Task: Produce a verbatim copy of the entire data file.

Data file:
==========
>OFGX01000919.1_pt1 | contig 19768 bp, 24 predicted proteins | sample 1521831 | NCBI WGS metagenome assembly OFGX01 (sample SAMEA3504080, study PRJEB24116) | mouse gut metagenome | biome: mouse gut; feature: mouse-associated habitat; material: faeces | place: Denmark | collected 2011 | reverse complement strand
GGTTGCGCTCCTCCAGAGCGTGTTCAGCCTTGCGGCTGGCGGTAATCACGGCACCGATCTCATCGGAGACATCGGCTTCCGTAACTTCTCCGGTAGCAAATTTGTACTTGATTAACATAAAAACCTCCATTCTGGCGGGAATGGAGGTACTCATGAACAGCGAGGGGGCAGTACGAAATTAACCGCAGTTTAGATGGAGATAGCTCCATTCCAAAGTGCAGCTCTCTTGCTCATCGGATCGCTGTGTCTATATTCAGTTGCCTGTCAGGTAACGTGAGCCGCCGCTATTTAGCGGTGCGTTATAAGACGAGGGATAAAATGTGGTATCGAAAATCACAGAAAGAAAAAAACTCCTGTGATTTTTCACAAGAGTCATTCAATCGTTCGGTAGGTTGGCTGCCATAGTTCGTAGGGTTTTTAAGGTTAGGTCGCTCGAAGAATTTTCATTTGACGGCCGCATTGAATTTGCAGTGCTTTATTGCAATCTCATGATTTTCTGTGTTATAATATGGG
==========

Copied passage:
>OFGX01000919.1_pt1 | contig 19768 bp, 24 predicted proteins | sample 1521831 | NCBI WGS metagenome assembly OFGX01 (sample SAMEA3504080, study PRJEB24116) | mouse gut metagenome | biome: mouse gut; feature: mouse-associated habitat; material: faeces | place: Denmark | collected 2011 | reverse complement strand
GGTTGCGCTCCTCCAGAGCGTGTTCAGCCTTGCGGCTGGCGGTAATCACGGCACCGATCTCATCGGAGACATCGGCTTCCGTAACTTCTCCGGTAGCAAATTTGTACTTGATTAACATAAAAACCTCCATTCTGGCGGGAATGGAGGTACTCATGAACAGCGAGGGGGCAGTACGAAATTAACCGCAGTTTAGATGGAGATAGCTCCATTCCAAAGTGCAGCTCTCTTGCTCATCGGATCGCTGTGTCTATATTCAGTTGCCTGTCAGGTAACGTGAGCCGCCGCTATTTAGCGGTGCGTTATAAGACGAGGGATAAAATGTGGTATCGAAAATCACAGAAAGAAAAAAACTCCTGTGATTTTTCACAAGAGTCATTCAATCGTTCGGTAGGTTGGCTGCCATAGTTCGTAGGGTTTTTAAGGTTAGGTCGCTCGAAGAATTTTCATTTGACGGCCGCATTGAATTTGCAGTGCTTTATTGCAATCTCATGATTTTCTGTGTTATAATATGGG